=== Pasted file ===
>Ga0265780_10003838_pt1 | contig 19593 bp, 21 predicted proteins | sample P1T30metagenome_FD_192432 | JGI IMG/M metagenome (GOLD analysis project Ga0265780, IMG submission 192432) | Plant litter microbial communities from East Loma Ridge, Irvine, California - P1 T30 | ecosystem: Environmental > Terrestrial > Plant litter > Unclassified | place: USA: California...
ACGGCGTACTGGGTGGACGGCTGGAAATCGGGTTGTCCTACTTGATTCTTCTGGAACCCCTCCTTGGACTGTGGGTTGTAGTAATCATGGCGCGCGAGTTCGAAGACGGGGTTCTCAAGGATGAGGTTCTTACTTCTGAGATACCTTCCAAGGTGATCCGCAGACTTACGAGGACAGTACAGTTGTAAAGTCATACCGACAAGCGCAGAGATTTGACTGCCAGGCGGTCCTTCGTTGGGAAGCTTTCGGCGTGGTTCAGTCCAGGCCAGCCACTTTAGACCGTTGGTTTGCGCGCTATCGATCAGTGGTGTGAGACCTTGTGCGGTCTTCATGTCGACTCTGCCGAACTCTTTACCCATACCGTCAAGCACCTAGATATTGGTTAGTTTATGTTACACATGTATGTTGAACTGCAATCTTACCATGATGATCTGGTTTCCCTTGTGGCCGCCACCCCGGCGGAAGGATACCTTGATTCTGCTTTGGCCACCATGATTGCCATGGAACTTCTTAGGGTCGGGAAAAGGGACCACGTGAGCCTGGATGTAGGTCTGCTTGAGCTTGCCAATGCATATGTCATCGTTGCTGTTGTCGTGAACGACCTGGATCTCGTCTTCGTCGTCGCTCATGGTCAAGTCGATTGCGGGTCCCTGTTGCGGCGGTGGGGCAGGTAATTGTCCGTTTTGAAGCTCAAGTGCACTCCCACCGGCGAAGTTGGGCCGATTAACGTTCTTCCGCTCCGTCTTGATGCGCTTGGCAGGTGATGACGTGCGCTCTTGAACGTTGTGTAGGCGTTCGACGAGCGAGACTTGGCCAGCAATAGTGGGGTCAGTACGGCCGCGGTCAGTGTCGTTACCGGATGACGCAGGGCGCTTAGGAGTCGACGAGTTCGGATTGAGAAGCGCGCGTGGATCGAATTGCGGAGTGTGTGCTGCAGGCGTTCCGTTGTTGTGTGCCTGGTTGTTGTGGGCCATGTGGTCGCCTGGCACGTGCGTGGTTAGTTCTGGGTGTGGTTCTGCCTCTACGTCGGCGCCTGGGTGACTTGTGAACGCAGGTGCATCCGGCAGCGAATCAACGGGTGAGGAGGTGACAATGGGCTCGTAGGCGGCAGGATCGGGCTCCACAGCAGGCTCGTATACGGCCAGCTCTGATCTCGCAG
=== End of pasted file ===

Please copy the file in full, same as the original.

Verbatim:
>Ga0265780_10003838_pt1 | contig 19593 bp, 21 predicted proteins | sample P1T30metagenome_FD_192432 | JGI IMG/M metagenome (GOLD analysis project Ga0265780, IMG submission 192432) | Plant litter microbial communities from East Loma Ridge, Irvine, California - P1 T30 | ecosystem: Environmental > Terrestrial > Plant litter > Unclassified | place: USA: California...
ACGGCGTACTGGGTGGACGGCTGGAAATCGGGTTGTCCTACTTGATTCTTCTGGAACCCCTCCTTGGACTGTGGGTTGTAGTAATCATGGCGCGCGAGTTCGAAGACGGGGTTCTCAAGGATGAGGTTCTTACTTCTGAGATACCTTCCAAGGTGATCCGCAGACTTACGAGGACAGTACAGTTGTAAAGTCATACCGACAAGCGCAGAGATTTGACTGCCAGGCGGTCCTTCGTTGGGAAGCTTTCGGCGTGGTTCAGTCCAGGCCAGCCACTTTAGACCGTTGGTTTGCGCGCTATCGATCAGTGGTGTGAGACCTTGTGCGGTCTTCATGTCGACTCTGCCGAACTCTTTACCCATACCGTCAAGCACCTAGATATTGGTTAGTTTATGTTACACATGTATGTTGAACTGCAATCTTACCATGATGATCTGGTTTCCCTTGTGGCCGCCACCCCGGCGGAAGGATACCTTGATTCTGCTTTGGCCACCATGATTGCCATGGAACTTCTTAGGGTCGGGAAAAGGGACCACGTGAGCCTGGATGTAGGTCTGCTTGAGCTTGCCAATGCATATGTCATCGTTGCTGTTGTCGTGAACGACCTGGATCTCGTCTTCGTCGTCGCTCATGGTCAAGTCGATTGCGGGTCCCTGTTGCGGCGGTGGGGCAGGTAATTGTCCGTTTTGAAGCTCAAGTGCACTCCCACCGGCGAAGTTGGGCCGATTAACGTTCTTCCGCTCCGTCTTGATGCGCTTGGCAGGTGATGACGTGCGCTCTTGAACGTTGTGTAGGCGTTCGACGAGCGAGACTTGGCCAGCAATAGTGGGGTCAGTACGGCCGCGGTCAGTGTCGTTACCGGATGACGCAGGGCGCTTAGGAGTCGACGAGTTCGGATTGAGAAGCGCGCGTGGATCGAATTGCGGAGTGTGTGCTGCAGGCGTTCCGTTGTTGTGTGCCTGGTTGTTGTGGGCCATGTGGTCGCCTGGCACGTGCGTGGTTAGTTCTGGGTGTGGTTCTGCCTCTACGTCGGCGCCTGGGTGACTTGTGAACGCAGGTGCATCCGGCAGCGAATCAACGGGTGAGGAGGTGACAATGGGCTCGTAGGCGGCAGGATCGGGCTCCACAGCAGGCTCGTATACGGCCAGCTCTGATCTCGCAG